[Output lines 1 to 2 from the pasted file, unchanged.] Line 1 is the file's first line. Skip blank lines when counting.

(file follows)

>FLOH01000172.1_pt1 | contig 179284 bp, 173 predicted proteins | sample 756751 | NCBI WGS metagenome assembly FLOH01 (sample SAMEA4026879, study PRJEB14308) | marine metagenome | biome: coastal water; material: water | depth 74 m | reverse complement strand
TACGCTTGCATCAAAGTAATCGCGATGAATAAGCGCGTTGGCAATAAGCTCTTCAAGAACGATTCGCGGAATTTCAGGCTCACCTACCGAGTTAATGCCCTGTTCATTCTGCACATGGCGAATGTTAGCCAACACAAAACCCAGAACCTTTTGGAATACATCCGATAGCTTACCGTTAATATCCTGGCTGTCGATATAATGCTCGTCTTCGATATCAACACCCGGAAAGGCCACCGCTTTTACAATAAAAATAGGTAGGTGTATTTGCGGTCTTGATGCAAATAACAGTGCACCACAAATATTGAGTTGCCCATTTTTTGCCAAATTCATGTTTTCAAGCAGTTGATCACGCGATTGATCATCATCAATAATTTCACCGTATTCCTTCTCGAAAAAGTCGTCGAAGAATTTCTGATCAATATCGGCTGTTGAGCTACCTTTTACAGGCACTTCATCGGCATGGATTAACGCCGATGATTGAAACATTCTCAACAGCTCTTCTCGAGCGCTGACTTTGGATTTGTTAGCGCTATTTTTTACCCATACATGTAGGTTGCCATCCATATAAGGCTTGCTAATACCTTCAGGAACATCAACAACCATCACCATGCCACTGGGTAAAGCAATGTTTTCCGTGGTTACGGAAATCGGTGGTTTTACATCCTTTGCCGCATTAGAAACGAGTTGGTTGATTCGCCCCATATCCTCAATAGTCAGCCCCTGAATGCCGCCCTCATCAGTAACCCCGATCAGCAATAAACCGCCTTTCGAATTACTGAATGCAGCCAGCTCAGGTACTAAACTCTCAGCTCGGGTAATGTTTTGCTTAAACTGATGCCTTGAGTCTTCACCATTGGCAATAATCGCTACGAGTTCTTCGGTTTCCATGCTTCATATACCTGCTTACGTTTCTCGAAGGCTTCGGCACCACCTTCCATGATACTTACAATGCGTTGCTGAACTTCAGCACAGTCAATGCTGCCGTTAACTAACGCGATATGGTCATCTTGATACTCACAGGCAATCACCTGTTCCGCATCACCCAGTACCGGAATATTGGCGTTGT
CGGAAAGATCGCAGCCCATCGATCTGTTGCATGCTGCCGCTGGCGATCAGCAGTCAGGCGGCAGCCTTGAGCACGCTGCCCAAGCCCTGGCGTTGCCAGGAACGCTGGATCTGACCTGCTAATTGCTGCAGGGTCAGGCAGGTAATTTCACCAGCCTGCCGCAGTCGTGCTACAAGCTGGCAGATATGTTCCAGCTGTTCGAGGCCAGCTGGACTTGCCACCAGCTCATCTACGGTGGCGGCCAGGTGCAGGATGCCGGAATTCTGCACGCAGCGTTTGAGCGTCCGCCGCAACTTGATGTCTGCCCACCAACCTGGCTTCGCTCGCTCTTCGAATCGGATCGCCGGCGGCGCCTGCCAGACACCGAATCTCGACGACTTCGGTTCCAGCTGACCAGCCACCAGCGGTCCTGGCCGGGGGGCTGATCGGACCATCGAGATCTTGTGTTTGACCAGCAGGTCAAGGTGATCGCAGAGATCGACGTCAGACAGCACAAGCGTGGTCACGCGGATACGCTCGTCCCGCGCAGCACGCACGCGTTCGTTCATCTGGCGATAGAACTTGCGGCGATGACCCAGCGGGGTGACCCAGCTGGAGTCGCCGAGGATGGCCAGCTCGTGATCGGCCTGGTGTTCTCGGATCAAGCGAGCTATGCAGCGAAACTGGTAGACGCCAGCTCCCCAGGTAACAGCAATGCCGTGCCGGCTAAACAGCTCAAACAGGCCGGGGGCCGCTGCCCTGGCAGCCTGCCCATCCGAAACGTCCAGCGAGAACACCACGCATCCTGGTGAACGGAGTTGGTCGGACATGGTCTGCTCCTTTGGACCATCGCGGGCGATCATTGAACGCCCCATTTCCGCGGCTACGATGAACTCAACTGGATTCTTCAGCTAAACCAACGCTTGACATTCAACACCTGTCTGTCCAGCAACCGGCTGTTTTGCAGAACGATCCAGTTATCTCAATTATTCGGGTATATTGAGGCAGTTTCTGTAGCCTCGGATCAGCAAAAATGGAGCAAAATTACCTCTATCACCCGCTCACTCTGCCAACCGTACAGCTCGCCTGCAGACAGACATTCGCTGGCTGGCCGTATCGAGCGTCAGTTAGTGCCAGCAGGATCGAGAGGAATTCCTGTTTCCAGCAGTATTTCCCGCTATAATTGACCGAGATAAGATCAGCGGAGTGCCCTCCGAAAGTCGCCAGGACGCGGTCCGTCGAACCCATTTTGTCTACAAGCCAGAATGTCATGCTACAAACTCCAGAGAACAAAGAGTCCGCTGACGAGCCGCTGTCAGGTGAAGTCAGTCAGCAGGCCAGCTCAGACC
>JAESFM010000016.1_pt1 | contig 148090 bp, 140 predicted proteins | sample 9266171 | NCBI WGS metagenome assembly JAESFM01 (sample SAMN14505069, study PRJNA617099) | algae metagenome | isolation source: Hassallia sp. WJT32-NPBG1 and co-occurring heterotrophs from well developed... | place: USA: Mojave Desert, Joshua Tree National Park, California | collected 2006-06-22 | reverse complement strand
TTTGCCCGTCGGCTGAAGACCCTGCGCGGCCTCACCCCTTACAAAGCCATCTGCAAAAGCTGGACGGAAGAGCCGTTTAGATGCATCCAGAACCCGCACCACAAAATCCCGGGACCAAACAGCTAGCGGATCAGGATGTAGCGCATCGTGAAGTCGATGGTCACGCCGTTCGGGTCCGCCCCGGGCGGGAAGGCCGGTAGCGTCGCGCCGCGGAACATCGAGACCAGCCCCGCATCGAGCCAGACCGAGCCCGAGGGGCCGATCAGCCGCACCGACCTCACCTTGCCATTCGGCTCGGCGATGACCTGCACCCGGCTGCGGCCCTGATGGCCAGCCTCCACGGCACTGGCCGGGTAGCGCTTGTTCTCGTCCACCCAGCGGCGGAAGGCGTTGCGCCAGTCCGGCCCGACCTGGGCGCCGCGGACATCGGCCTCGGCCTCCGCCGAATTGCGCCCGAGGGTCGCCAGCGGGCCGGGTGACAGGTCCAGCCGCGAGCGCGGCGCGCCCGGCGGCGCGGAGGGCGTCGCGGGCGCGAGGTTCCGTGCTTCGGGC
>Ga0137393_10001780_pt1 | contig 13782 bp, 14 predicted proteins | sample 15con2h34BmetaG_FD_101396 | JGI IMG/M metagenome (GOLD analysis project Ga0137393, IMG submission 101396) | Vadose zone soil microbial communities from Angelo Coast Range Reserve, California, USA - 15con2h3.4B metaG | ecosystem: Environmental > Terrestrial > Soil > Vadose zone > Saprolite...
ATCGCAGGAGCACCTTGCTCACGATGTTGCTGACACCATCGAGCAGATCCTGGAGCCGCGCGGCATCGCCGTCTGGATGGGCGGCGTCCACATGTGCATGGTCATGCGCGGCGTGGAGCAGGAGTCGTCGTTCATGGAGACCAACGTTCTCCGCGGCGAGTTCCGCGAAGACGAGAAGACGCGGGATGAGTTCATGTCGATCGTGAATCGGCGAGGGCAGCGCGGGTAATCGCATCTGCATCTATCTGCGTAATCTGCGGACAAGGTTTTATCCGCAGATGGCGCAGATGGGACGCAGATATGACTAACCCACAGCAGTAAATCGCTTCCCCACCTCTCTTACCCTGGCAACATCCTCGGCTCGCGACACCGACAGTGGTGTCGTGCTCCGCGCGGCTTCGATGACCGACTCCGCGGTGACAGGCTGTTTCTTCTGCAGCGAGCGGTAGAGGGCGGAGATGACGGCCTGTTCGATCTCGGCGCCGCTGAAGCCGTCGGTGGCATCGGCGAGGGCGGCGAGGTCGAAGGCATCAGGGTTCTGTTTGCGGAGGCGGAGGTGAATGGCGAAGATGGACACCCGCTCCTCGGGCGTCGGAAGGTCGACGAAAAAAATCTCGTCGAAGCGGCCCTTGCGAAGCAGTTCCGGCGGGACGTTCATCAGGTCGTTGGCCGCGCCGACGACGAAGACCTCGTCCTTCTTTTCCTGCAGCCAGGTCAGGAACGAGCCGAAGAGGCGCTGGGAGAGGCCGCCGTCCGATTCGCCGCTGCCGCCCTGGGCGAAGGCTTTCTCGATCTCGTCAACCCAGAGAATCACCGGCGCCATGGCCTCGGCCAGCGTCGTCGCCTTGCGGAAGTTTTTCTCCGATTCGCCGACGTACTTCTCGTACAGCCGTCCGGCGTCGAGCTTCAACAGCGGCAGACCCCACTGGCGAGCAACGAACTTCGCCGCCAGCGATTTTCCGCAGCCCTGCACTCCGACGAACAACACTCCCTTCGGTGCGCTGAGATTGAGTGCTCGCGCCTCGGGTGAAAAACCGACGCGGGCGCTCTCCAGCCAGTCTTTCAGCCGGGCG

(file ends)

>FLOH01000172.1_pt1 | contig 179284 bp, 173 predicted proteins | sample 756751 | NCBI WGS metagenome assembly FLOH01 (sample SAMEA4026879, study PRJEB14308) | marine metagenome | biome: coastal water; material: water | depth 74 m | reverse complement strand
TACGCTTGCATCAAAGTAATCGCGATGAATAAGCGCGTTGGCAATAAGCTCTTCAAGAACGATTCGCGGAATTTCAGGCTCACCTACCGAGTTAATGCCCTGTTCATTCTGCACATGGCGAATGTTAGCCAACACAAAACCCAGAACCTTTTGGAATACATCCGATAGCTTACCGTTAATATCCTGGCTGTCGATATAATGCTCGTCTTCGATATCAACACCCGGAAAGGCCACCGCTTTTACAATAAAAATAGGTAGGTGTATTTGCGGTCTTGATGCAAATAACAGTGCACCACAAATATTGAGTTGCCCATTTTTTGCCAAATTCATGTTTTCAAGCAGTTGATCACGCGATTGATCATCATCAATAATTTCACCGTATTCCTTCTCGAAAAAGTCGTCGAAGAATTTCTGATCAATATCGGCTGTTGAGCTACCTTTTACAGGCACTTCATCGGCATGGATTAACGCCGATGATTGAAACATTCTCAACAGCTCTTCTCGAGCGCTGACTTTGGATTTGTTAGCGCTATTTTTTACCCATACATGTAGGTTGCCATCCATATAAGGCTTGCTAATACCTTCAGGAACATCAACAACCATCACCATGCCACTGGGTAAAGCAATGTTTTCCGTGGTTACGGAAATCGGTGGTTTTACATCCTTTGCCGCATTAGAAACGAGTTGGTTGATTCGCCCCATATCCTCAATAGTCAGCCCCTGAATGCCGCCCTCATCAGTAACCCCGATCAGCAATAAACCGCCTTTCGAATTACTGAATGCAGCCAGCTCAGGTACTAAACTCTCAGCTCGGGTAATGTTTTGCTTAAACTGATGCCTTGAGTCTTCACCATTGGCAATAATCGCTACGAGTTCTTCGGTTTCCATGCTTCATATACCTGCTTACGTTTCTCGAAGGCTTCGGCACCACCTTCCATGATACTTACAATGCGTTGCTGAACTTCAGCACAGTCAATGCTGCCGTTAACTAACGCGATATGGTCATCTTGATACTCACAGGCAATCACCTGTTCCGCATCACCCAGTACCGGAATATTGGCGTTGT